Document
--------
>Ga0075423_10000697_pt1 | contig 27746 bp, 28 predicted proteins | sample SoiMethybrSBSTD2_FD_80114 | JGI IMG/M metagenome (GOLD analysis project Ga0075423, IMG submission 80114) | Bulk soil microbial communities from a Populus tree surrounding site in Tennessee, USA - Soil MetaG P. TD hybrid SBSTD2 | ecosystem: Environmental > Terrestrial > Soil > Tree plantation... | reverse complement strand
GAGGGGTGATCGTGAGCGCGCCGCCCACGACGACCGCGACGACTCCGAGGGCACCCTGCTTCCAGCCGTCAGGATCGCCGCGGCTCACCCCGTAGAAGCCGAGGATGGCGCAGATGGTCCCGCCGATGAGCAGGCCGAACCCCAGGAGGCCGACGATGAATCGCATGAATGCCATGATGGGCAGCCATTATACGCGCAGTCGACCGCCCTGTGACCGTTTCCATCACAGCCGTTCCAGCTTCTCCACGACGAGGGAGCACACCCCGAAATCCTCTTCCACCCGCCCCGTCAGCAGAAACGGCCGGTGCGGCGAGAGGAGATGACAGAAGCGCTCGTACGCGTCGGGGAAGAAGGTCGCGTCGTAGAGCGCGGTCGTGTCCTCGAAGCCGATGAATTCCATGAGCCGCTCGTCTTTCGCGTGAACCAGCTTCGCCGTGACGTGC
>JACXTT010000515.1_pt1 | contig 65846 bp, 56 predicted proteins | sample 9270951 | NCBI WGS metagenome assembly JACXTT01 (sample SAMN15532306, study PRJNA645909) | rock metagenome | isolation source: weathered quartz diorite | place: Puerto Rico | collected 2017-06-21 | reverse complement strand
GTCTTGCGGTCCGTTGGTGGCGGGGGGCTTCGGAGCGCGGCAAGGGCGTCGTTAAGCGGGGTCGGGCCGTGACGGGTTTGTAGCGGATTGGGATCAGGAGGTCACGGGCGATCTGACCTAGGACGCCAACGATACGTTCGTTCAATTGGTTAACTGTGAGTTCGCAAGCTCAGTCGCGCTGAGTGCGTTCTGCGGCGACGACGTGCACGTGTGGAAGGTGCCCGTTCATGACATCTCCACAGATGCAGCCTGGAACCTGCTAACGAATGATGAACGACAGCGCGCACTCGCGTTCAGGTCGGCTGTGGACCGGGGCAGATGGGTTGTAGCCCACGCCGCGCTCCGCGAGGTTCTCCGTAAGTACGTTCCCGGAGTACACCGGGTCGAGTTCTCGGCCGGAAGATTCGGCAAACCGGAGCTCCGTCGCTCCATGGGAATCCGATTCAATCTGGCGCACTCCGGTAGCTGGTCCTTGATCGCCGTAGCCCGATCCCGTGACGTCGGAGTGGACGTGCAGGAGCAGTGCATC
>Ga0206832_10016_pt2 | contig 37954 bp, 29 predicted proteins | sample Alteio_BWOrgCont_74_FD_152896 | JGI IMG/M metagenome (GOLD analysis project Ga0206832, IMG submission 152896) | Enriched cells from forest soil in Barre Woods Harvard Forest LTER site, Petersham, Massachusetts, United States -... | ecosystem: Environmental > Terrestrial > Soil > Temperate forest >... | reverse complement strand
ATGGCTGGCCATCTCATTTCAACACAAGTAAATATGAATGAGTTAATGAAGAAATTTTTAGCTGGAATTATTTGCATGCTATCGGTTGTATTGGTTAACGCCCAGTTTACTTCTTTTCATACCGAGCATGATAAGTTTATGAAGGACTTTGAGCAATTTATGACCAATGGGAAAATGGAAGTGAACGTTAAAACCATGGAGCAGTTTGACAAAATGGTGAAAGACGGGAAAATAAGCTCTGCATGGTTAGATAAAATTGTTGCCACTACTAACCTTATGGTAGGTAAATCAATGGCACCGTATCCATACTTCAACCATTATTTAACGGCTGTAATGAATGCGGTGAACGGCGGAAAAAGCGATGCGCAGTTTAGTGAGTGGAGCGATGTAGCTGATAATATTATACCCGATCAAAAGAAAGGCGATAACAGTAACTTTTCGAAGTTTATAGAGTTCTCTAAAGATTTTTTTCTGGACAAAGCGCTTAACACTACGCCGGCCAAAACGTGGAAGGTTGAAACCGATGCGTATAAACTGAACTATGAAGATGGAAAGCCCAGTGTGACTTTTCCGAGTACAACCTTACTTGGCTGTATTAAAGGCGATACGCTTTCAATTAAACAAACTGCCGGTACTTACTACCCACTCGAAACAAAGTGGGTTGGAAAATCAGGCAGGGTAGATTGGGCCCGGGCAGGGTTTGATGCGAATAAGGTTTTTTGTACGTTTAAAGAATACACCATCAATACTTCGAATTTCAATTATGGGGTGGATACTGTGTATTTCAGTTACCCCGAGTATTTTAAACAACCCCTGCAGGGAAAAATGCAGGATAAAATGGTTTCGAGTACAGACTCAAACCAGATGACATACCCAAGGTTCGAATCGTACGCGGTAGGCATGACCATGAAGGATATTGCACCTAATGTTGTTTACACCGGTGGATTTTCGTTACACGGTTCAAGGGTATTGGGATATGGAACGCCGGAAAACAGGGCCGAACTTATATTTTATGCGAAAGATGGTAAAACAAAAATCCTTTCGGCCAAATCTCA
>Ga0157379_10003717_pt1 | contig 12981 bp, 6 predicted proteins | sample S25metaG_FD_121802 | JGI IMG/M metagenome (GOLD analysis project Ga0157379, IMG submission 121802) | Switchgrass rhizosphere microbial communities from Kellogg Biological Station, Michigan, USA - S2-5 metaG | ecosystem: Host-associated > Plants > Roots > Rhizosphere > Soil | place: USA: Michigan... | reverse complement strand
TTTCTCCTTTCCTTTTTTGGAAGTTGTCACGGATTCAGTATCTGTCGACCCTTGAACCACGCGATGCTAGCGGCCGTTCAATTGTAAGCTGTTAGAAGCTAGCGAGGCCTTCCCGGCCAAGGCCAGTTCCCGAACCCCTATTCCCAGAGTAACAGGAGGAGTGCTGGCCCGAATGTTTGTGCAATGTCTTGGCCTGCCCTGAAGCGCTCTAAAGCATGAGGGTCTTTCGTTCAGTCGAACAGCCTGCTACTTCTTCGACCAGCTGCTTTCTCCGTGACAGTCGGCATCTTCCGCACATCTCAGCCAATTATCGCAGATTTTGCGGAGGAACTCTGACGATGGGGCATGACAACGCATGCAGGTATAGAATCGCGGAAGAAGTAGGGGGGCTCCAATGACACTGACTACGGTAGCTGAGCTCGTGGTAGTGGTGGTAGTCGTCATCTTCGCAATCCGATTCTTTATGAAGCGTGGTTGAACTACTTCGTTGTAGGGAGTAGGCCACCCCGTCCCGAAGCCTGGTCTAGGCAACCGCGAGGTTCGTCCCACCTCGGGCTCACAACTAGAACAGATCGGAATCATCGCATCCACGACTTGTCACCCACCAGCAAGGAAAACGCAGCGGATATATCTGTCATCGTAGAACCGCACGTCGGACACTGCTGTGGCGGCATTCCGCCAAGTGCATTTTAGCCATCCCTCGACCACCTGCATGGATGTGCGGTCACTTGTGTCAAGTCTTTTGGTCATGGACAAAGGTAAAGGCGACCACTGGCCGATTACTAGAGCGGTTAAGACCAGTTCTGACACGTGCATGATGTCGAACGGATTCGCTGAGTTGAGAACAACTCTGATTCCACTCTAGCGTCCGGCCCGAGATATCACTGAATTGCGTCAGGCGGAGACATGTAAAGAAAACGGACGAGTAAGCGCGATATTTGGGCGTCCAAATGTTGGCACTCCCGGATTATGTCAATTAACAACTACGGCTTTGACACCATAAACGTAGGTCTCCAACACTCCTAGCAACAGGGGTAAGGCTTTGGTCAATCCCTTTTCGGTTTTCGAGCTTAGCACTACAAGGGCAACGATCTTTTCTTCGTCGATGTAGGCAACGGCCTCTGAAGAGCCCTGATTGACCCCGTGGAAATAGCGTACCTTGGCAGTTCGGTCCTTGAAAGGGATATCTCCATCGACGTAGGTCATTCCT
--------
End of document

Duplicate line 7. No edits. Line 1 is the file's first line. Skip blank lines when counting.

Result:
>Ga0157379_10003717_pt1 | contig 12981 bp, 6 predicted proteins | sample S25metaG_FD_121802 | JGI IMG/M metagenome (GOLD analysis project Ga0157379, IMG submission 121802) | Switchgrass rhizosphere microbial communities from Kellogg Biological Station, Michigan, USA - S2-5 metaG | ecosystem: Host-associated > Plants > Roots > Rhizosphere > Soil | place: USA: Michigan... | reverse complement strand